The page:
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These 5 Surprise Household Items Are Actually Valuable — And You Can Sell Them for Big Money

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Everyone knows the saying, “one man’s trash is another man’s treasure.” And you can turn that into reality by hunting for hidden treasure in your own home that you can sell for a bundle. But how do you know what are considered household valuables? We made it easy by tapping experts for their best bets on the items you can turn into big bucks. Keep reading for their top 5 picks on what to sell and where to get the best price.

1. Any type of gold is a household valuable

The price of gold has risen to a record $2,100 per ounce, so check your jewelry box for broken chains, unmatched earrings and gold pieces you no longer wear. And don’t stop there! “Gold and other precious metals can sometimes hide in ordinary items or family relics,” notes Seth Gold, co-owner and vice president of American Jewelry and Loan in Detroit. “Look for hallmark stamps on cutlery, antique utensils, china, dish ware or statues that indicate the composition of the metal (like 14K and 18K).”

Then, for jewelry, Gold advises visiting a trusted gold buyer, like a jewelry store or pawn shop. “Prices offered per gram may vary drastically, so get multiple quotes before selling.” For gold antiques and heirlooms, an antique dealer can tell you if the items are more valuable sold as is. 

2. Fill your piggy bank with power tools

If you’re like most of us, you probably bought a pricey power tool to complete a home project, then never used it again. “It’s worth a look around to find it now,” says home improvement expert Tracey Amadio of “Sales of power tools like drills, laser levels and paint sprayers increase this time of year as contractors and DIYers gear up for their spring projects. Many look for used versions being sold by others, and if they’re in good condition, you can earn back about 50% to 60% of what you paid,” she says.

“Look on Facebook for a group for your neighborhood and post it there,” she advises. “I’ve sold more in my local Facebook neighborhood group than anywhere else!”

3. Vinyl records are comeback household valuables

Still have your original vinyl record collection? They’re making a comeback, with sales increasing for the past 16 years in a row. This is all thanks to music fans who appreciate the benefits that come from playing records, says Dillon Smith, owner of Noble Records in Matthews, North Carolina. “On average, they’re worth $5 to $20 each…the value depends on what the album is, if it’s an original or a reissue and its condition.”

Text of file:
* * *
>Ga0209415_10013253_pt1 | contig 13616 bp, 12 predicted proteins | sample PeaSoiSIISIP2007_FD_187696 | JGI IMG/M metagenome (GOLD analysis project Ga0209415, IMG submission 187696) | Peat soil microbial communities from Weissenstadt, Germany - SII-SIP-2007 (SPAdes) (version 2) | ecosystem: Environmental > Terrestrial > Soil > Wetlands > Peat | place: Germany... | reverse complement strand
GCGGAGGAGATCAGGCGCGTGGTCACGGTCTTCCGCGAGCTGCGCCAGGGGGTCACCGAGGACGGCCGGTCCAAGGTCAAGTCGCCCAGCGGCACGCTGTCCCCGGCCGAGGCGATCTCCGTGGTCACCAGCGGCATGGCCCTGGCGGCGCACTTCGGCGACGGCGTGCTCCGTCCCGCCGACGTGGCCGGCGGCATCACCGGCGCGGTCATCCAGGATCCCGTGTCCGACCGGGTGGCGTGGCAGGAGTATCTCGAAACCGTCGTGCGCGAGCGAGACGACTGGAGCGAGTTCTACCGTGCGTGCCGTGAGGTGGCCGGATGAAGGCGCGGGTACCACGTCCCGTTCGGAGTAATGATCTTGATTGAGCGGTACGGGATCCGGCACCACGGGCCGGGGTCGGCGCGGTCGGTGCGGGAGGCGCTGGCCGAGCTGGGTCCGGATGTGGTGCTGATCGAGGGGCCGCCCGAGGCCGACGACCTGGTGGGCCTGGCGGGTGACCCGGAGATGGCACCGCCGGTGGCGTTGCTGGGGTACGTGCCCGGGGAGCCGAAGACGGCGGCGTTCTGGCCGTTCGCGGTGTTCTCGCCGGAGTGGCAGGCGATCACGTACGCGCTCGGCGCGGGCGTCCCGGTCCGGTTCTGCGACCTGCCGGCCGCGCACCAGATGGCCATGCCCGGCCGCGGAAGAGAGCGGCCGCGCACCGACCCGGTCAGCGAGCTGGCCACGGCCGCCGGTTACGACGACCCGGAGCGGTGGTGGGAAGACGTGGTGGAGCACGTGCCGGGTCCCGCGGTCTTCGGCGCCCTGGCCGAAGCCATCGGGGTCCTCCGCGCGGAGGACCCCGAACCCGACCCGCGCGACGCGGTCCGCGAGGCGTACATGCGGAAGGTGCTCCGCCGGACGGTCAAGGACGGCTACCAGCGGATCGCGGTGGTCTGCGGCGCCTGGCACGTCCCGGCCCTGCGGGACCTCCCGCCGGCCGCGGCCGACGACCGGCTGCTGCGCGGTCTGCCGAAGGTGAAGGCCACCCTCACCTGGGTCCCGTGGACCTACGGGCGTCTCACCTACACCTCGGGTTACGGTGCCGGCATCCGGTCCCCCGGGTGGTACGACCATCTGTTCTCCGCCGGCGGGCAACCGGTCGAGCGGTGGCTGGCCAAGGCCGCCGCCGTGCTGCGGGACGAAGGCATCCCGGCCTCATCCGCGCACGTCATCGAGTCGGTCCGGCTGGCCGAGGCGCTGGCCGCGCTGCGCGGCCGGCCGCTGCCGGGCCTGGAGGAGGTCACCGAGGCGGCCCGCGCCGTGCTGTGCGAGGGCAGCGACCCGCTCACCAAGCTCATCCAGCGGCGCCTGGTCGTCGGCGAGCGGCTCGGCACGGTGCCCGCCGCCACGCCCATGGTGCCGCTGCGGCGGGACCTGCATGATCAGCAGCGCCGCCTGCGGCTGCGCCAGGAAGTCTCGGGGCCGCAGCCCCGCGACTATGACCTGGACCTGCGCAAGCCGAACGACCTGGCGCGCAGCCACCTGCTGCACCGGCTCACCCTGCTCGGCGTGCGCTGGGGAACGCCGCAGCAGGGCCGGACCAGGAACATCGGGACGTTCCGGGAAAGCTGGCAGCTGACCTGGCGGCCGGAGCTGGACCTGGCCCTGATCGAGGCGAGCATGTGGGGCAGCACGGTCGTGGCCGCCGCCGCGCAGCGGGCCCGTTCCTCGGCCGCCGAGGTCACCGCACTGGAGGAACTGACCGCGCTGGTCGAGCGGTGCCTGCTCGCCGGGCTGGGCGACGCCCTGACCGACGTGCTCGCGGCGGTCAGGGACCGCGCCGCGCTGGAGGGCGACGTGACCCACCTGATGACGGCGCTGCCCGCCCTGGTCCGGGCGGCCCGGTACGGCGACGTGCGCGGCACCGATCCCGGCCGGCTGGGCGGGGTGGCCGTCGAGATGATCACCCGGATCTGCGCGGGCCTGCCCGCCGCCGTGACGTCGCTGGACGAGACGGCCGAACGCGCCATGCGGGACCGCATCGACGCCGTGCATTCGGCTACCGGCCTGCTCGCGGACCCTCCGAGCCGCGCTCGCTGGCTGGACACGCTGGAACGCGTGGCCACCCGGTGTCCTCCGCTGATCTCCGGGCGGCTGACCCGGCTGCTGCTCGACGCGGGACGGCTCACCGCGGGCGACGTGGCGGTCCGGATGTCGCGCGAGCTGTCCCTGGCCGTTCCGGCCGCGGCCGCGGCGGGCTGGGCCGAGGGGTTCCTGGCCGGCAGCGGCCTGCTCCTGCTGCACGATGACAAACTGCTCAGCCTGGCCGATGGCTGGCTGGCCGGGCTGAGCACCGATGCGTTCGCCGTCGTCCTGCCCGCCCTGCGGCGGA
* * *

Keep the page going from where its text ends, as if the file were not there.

To get an idea of your record’s worth, type its catalog ID (a series of letters and numbers found on an album’s back or spine) into the search bar at You’ll see how much other people are selling theirs for. Then visit a record store where you’ll get a cash offer. Or, you can sell it on Discogs for a 9% fee per sale or for $13.25% of the total sale plus 30 cents.

4. Get paid for unwanted electronics

Have smartphones, e-readers, tablets and smartwatches you’re no longer using taking up space in drawers and closets? “While newer and well-maintained devices will have higher resale values, older and not-so-gently-used electronics are still in high demand,” says Robert Nelson, a tech expert for electronics reselling marketplace “The average selling price of an unlocked iPhone XR is around $200 and the average selling price of an unlocked Galaxy S9 is around $130,” he says. “That’s a pretty good return on mobile phones originally released in 2018.” You can list your devices on Swappa, which charges 3% of the asking price, or eBay.

Not sure if an item is valuable? Snap a pic of it with your phone. Then search on Google Images (click the camera icon in the search bar). You can easily see if it’s being sold online and an estimated worth.

5. Finding household valuables from old owners

You could find treasure that others left behind while poking around your home! Lots of folks have found valuables like antiques, artwork and coins hidden in attics, crawl spaces, under floorboards, above drop ceilings and behind false walls. And these items have sold for $1,000s. It’s wise to consult with a lawyer to determine ownership. But if you found it inside your own home and the original owner or their estate doesn’t claim it, you typically get to keep what you find.